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|The House With a Clock in Its Walls|
dir Eli Roth
scr Eric Kripke
prd Brad Fischer, Eric Kripke, James Vanderbilt
with Jack Black, Cate Blanchett, Owen Vaccaro, Kyle MacLachlan, Sunny Suljic, Colleen Camp, Vanessa Anne Williams, Renee Elise Goldsberry, Lorenza Izzo, Braxton Bjerken, De'Jon Watts, Christian Calloway
release US/UK 21.Sep.18
18/US Amblin 1h44
Learning new tricks: Vaccaro, Black and Blanchett
|R E V I E W B Y R I C H C L I N E|
Based on the beloved 1973 novel, this child's horror film is given a special kick by having proper freak-out director Eli Roth at the helm. He makes the movie creepy in a way that kids will love. Meanwhile, Jack Black and Cate Blanchett provide some star power that's thoroughly engaging, mixing comedy with mystery and even having some fun with the effects-based mayhem.
In 1955, after his parents died in a car accident, precocious 10-year-old Lewis (Vaccaro) goes to live with his Uncle Jonathan (Black) in Michigan. But Jonathan's gothic home is seriously odd, as is his friendly neighbour Mrs Zimmerman (Blanchett). When magical things start happening, Lewis discovers that Jonathan is a mediocre warlock, Mrs Zimmerman is a gifted witch, and both are looking for a clock hidden in the walls by the house's previous owner, the wizard Isaac (McLachlan). And the clock seems to be counting down to doomsday.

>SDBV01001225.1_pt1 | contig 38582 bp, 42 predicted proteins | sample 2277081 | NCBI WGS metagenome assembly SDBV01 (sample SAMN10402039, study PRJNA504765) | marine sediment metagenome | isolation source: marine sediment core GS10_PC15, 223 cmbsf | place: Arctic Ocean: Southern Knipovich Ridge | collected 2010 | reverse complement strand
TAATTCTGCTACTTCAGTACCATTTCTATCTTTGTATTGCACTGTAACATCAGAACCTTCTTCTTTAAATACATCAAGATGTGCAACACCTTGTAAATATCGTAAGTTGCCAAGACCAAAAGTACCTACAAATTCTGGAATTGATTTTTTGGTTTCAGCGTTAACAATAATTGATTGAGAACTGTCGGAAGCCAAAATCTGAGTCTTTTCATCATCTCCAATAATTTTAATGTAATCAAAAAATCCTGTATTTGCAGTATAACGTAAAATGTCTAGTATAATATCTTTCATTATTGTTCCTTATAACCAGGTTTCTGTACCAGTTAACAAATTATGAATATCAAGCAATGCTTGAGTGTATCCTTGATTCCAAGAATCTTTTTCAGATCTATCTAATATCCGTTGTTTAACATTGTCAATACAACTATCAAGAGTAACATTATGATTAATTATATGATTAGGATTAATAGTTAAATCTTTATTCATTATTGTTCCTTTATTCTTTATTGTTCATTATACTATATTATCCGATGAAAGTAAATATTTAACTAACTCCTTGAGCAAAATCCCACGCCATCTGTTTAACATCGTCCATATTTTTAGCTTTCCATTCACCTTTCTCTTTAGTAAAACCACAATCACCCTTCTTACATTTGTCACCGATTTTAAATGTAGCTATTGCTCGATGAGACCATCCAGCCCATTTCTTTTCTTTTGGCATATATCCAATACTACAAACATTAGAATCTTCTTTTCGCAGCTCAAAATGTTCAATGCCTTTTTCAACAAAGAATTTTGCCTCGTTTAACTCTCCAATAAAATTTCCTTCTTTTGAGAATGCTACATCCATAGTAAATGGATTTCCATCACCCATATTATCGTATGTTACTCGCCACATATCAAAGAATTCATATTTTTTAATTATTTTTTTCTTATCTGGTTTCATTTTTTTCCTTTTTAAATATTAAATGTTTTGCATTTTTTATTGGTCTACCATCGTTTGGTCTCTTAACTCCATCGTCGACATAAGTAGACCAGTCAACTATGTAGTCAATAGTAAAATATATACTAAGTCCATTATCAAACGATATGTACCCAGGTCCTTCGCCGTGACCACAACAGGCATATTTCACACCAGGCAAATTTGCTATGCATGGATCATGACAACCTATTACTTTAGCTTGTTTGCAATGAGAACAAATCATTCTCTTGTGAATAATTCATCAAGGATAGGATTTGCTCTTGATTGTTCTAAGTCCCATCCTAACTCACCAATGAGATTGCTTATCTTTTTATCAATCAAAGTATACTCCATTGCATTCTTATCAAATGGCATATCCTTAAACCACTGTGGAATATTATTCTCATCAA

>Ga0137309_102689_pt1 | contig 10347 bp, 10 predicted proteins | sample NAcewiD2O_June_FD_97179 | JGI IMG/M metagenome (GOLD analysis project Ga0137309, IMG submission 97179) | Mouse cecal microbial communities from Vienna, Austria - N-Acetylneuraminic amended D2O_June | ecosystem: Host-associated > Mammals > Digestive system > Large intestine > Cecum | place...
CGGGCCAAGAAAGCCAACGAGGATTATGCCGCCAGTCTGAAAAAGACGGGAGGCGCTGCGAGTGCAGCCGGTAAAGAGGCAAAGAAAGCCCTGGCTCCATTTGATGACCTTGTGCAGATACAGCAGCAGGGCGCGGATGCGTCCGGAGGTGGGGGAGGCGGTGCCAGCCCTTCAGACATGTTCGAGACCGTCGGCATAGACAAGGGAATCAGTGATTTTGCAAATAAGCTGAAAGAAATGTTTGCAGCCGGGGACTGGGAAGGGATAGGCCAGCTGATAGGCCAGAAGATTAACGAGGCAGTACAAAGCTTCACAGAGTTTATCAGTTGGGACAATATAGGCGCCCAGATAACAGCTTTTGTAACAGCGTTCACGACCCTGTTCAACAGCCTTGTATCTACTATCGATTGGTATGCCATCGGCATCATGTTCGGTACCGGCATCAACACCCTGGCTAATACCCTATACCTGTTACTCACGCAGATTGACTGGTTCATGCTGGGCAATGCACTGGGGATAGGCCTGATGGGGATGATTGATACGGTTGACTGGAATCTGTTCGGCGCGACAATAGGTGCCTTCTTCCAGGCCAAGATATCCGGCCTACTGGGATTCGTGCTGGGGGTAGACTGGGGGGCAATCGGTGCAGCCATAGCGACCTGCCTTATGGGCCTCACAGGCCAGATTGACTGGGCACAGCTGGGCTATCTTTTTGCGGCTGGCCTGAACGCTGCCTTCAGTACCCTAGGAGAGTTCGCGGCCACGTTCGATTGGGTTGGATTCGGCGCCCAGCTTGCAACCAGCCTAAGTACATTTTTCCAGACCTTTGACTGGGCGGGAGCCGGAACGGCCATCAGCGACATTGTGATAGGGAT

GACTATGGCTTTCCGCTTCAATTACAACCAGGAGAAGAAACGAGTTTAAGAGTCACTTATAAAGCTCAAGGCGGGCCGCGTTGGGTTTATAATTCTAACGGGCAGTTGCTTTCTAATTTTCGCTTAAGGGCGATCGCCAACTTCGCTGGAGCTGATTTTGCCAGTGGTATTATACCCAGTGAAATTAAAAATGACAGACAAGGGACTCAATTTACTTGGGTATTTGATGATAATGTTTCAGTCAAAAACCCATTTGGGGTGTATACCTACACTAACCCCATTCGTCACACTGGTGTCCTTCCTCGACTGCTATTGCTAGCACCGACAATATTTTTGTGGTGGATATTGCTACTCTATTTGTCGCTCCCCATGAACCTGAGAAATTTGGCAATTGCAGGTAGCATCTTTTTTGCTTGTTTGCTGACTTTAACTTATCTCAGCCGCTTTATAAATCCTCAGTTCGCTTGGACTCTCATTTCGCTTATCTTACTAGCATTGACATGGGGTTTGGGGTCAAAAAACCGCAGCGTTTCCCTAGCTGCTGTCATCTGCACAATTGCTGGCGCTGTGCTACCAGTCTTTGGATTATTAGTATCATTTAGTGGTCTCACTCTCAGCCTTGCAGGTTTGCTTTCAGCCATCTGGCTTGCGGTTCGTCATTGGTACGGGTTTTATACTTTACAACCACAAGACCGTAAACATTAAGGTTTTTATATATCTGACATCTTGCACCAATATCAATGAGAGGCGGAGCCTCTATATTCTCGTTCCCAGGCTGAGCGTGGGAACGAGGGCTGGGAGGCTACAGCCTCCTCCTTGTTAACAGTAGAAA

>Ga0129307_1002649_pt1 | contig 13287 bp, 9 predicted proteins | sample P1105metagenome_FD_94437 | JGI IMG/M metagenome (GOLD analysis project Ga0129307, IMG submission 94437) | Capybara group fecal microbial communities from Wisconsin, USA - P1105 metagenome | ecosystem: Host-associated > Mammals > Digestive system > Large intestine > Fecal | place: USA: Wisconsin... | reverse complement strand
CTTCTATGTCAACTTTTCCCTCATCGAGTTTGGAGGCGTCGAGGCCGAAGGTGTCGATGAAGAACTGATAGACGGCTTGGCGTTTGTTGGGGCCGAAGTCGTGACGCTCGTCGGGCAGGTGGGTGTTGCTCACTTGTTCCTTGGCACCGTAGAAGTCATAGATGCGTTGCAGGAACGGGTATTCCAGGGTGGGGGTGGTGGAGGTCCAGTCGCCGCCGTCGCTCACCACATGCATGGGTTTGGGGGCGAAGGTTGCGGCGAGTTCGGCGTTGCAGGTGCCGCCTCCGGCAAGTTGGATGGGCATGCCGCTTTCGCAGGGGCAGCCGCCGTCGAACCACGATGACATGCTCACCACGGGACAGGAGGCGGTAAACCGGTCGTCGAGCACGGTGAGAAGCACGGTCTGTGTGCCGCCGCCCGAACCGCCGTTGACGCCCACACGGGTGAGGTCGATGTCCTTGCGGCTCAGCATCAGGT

As this central mystery develops, the decidedly offbeat Lewis struggles in his new school. He befriends a tough kid (Suljic), with predictable results. And at home Lewis starts studying magic, learning to do tricks himself and getting into some serious trouble too. All of this is told from Lewis' perspective, giving the film a sort of Harry Potter vibe, although Lewis is younger and the story is deliberately sillier. (There are also 12 books so far in this series.)
The likeable Vaccaro is superb as a cheeky young boy who embraces his quirkiness. He has some terrific comical and dramatic moments along the way, often interacting with witty effects. And Black and Blanchett are a superb double act, exchanging insults with gusto while quietly stirring some subtextual chemistry into the mix. Together, these three make a team that's easy to root for as they take on what seems like an increasingly impossible task. Not that we ever doubt them for a second.
Yes, the childishness of the whole thing kind of eliminates any real suspense, but Roth continually throws in some genuinely nasty touches, from a room full of sinister dolls to a garden of malevolent pumpkins. The running gags are less successful (including one about a topiary griffin with bowel issues), but the script's sharper jokes more than make up for those. And it's particularly important that Roth remembers how sophisticated kids are, offering them some decently unsettling moments along with the solid messages about bullying and family.
|R E A D E R R E V I E W S|
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© 2018 by Rich Cline, Shadows on the Wall
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